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Homework Help: Sum of infinite Fourier series

  1. Jul 20, 2010 #1
    1. The problem statement, all variables and given/known data
    Show that

    [tex]\sum_{r=0}^\infty\frac{1}{(2r+1)^2}=\frac{\pi^2}{8}[/tex]


    2. Relevant equations
    The equation of the function is

    [tex]F(t)&=&\dfrac{\pi}{4}-\dfrac{2}{\pi}\left(\cos t+\dfrac{\cos3t}{3^{2}}+\dfrac{\cos5t}{5^{2}}+\cdots\right)-\left(\sin t-\dfrac{\sin2t}{2}+\dfrac{\sin3t}{3}-\cdots\right)[/tex]


    3. The attempt at a solution
    We are given the condition that t=0, so the cos terms are all 1 giving

    [tex]\left(\cos t+\dfrac{\cos3t}{3^{2}}+\dfrac{\cos5t}{5^{2}}+\cdots\right)=\dfrac{1}{1^{2}}+\dfrac{1}{3^{2}}+\dfrac{1}{5^{2}}+\dfrac{1}{7^{2}}\cdots=\frac{\pi^2}{8}[/tex]
     
    Last edited: Jul 20, 2010
  2. jcsd
  3. Jul 20, 2010 #2
    Did you write the question incorrectly? The expression that you're summing doesn't have the indexing variable in it anywhere, so it diverges toward infinity:
    [tex]\sum_{i=0}^\infty\frac{1}{(2r+1)^2}=\frac{1}{(2r+1)^2}\sum_{i=0}^\infty1=\frac{1}{(2r+1)^2}\infty = \infty[/tex]
     
  4. Jul 20, 2010 #3

    hunt_mat

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    I think it's just a typo.
     
  5. Jul 20, 2010 #4
    Hi

    The i should have been r.

    I know from elsewhere that the sum is [tex]\frac{\pi^{2}}{8}[/tex], but I haven't really shown that, any hints?

    Thanks

    James
     
  6. Jul 20, 2010 #5

    hunt_mat

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    You have to know the original function which the series you have written down represents. Evaluate this function at t=0 and do a little algebra.

    Mat
     
  7. Jul 20, 2010 #6
    The original function is piecewise

    [tex]f(t)=\begin{cases}
    -t & \left(-\pi<t\leq0\right)\\
    0 & \left(0<t\leq\pi\right)\end{cases}[/tex]

    With a period of [tex]2\pi[/tex]

    James
     
  8. Jul 20, 2010 #7

    hunt_mat

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    You have the value of it's Fourier series at t=0, now calculate what f(0) is and equate the two values.
     
  9. Jul 20, 2010 #8
    Hi

    Of course, duh.

    Thanks for your help

    James
     
  10. Jul 22, 2010 #9
    Hi

    I am next asked to choose an appropriate value for t and find the value of convergence of the following,

    [tex]
    \sum_{r=0}^\infty\frac{(-1)^r}{2r+1}=\frac{1}{1}-\frac{1}{3}+\frac{1}{5}-\frac{1}{7}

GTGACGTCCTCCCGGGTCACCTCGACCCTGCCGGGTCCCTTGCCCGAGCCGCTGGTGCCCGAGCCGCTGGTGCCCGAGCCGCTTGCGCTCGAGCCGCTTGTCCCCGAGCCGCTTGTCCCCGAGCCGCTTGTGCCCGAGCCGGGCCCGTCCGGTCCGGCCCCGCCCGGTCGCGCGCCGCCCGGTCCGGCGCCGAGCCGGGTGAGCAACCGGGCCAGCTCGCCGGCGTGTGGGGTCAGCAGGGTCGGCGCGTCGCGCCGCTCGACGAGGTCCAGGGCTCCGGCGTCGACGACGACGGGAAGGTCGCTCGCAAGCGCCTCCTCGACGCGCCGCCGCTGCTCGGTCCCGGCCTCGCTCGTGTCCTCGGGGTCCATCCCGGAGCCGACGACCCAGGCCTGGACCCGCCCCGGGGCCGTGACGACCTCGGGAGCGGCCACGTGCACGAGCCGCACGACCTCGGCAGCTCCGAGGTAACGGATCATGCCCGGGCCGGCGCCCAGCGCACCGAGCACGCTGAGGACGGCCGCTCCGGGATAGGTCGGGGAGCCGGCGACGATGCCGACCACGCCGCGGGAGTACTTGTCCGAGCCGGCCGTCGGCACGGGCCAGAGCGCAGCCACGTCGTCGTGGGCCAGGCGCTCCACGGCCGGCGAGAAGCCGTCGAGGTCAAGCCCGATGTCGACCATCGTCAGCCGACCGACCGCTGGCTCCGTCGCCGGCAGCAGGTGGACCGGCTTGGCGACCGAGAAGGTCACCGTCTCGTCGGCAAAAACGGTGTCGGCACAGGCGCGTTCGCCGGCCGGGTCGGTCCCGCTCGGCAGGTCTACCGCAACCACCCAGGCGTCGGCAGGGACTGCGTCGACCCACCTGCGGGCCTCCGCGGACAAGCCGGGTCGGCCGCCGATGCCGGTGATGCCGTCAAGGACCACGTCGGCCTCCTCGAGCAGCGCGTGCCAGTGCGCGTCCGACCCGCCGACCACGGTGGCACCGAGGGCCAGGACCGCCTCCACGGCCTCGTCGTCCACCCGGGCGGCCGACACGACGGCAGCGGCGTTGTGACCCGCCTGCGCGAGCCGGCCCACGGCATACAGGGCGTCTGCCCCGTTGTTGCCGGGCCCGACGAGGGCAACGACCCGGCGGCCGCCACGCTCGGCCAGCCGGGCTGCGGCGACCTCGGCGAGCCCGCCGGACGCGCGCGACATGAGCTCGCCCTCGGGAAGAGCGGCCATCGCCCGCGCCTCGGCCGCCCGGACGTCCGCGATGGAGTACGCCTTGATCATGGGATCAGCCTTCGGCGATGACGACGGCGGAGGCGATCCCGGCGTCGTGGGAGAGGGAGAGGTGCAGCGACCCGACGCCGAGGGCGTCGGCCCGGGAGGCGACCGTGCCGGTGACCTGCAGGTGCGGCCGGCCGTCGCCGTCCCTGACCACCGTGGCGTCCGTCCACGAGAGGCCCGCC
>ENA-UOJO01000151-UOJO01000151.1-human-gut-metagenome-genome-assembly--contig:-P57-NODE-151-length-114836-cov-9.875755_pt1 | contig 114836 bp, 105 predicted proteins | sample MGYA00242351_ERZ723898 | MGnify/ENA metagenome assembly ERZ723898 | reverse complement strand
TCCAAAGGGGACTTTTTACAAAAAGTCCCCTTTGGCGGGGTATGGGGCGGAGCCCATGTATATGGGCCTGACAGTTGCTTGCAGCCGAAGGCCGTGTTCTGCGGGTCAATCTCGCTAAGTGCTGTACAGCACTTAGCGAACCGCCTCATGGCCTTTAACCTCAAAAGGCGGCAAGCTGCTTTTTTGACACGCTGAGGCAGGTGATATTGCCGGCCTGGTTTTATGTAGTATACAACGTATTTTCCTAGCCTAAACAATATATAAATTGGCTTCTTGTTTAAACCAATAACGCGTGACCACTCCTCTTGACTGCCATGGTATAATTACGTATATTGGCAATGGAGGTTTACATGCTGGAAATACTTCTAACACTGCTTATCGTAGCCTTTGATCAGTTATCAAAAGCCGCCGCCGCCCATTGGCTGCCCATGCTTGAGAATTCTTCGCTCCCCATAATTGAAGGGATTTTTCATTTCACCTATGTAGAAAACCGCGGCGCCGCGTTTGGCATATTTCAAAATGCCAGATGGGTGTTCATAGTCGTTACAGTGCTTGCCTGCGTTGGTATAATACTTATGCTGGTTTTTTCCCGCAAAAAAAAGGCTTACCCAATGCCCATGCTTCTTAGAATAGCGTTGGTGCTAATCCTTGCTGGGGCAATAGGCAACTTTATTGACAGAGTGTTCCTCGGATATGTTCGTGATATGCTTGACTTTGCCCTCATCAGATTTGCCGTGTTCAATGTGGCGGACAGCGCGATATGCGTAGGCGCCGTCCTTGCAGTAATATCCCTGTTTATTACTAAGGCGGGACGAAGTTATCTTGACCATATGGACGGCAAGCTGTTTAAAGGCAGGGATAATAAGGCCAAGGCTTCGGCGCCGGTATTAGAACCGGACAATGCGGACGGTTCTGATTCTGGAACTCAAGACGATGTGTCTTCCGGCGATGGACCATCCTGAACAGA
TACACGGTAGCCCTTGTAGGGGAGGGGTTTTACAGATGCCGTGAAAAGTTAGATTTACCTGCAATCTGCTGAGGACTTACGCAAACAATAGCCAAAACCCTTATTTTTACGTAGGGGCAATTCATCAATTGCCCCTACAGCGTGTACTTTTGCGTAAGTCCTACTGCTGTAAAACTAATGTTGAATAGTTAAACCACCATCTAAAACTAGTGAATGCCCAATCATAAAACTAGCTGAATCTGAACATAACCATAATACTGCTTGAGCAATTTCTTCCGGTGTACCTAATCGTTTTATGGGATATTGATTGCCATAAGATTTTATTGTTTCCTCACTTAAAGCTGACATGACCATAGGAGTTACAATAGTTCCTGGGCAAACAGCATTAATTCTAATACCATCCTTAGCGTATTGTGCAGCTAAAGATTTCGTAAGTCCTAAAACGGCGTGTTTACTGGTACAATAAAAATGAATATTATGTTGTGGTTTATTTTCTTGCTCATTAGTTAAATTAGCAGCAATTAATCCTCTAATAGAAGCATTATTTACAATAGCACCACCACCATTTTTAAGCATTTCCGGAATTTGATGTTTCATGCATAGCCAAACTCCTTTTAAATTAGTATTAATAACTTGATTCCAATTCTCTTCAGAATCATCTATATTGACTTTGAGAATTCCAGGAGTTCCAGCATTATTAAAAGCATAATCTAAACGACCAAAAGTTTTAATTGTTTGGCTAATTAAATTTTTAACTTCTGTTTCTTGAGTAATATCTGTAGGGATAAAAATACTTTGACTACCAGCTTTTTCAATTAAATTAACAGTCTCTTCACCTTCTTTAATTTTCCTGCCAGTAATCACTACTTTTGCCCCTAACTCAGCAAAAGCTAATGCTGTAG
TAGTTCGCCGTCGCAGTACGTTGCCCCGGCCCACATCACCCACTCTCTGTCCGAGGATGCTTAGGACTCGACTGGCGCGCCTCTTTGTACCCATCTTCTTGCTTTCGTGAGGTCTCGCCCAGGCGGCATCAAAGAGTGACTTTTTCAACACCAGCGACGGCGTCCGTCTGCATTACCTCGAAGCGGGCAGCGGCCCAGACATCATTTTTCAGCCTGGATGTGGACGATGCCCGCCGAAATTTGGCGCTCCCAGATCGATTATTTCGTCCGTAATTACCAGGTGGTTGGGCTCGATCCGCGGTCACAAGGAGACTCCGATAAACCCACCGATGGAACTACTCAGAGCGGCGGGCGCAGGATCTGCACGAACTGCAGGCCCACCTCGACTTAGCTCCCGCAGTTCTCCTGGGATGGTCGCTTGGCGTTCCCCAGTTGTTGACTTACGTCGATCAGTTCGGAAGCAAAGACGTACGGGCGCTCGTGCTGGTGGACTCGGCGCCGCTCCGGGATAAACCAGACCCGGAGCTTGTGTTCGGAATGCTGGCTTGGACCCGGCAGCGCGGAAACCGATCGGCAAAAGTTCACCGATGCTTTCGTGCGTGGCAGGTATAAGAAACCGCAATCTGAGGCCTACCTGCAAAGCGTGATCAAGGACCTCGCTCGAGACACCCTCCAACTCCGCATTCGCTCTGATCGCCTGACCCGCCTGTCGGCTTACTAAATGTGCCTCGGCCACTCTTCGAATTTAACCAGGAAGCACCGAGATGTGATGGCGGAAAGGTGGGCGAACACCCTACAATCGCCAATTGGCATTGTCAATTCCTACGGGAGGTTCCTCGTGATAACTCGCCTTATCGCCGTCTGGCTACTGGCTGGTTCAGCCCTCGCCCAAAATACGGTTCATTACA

[/tex]

    I know this converges to [tex]\frac{\pi}{4}[/tex], but I am not sure where to start, the function is still the same as at the beginning of the thread

    Any ideas where to start?

    Thanks, James
     
  11. Jul 22, 2010 #10

    Gib Z

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    Integrate both the original function and its Fourier Series term by term. Then try to substitute some value of x in to get that result.
     
  12. Jul 23, 2010 #11

    hunt_mat

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    Don't integrate but differentiate.
     
  13. Jul 23, 2010 #12

    Gib Z

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    Whoops, my mistake.
     
  14. Jul 25, 2010 #13
    I differentiate the approximation and set [tex]t=-\frac{\pi}{2}[/tex] giving

    [tex]\frac{\pi}{2}=\frac{2}{\pi}\sum_{r=0}^\infty\frac{1}{2r+1}\sin((2r+1)t)[/tex] as sin alternates sign we get

    [tex]\frac{\pi}{2}=\frac{2}{\pi}\sum_{r=0}^\infty\frac{(-1)^r}{2r+1}[/tex]

    To which I find

    [tex]\sum_{r=0}^\infty\frac{(-1)^r}{2r+1}=\frac{\pi^2}{4}[/tex] and not [tex]\frac{\pi}{4}[/tex]

    Any ideas where I'm going wrong?

    Thanks
     
  15. Jul 25, 2010 #14
    [tex]
    \sum_{r = 0}^{\infty}{\frac{1}{(2 r + 1)^{2}}} = \sum_{r = 0}^{\infty}{\frac{1}{r^{2}}} - \sum_{r = 1}^{\infty}{\frac{1}{(2 r)^{2}}} = \left(1 - \frac{1}{4}\right) \, \sum_{r = 1}^{\infty}{\frac{1}{r^{2}}}
    [/tex]

    The sum:

    [tex]
    \zeta(2) \equiv \sum_{r = 1}^{\infty}{\frac{1}{r^{2}}}
    [/tex]

    can be found by expanding the function [itex]f(x) = x^{2}[/itex] in Fourier series in the region [itex][-\pi, \pi][/itex] and taking its value for [itex]x = \pi[/itex].
     
  16. Jul 25, 2010 #15
    Hi

    Sorry for my ignorrance, but I can't see how this helps with the question (see post#9)

    Jamees
     
  17. Jul 25, 2010 #16

    Mute

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    The problem is that you differentiated f(t), so your series converges to f'(t), which is either equal to -1 or 0, but you set to it f'(t=-pi/2) = pi/2 and equated the pi/2 to the series instead of the actual value of f(t=-pi/2) = -1.
     
  18. Jul 25, 2010 #17

    vela

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    Why not just set t=pi/2 in the original function?
     
  19. Jul 26, 2010 #18
    Hi

    If I put [tex]t=\pi/2[/tex] the [tex]f(\pi/2)=0[/tex] and we get

    [tex]\frac{\pi}{4}=\sum_{r=0}^\infty\frac{(-1)^r}{2r+1}[/tex]

    Thanks everyone for your help.

    James
     
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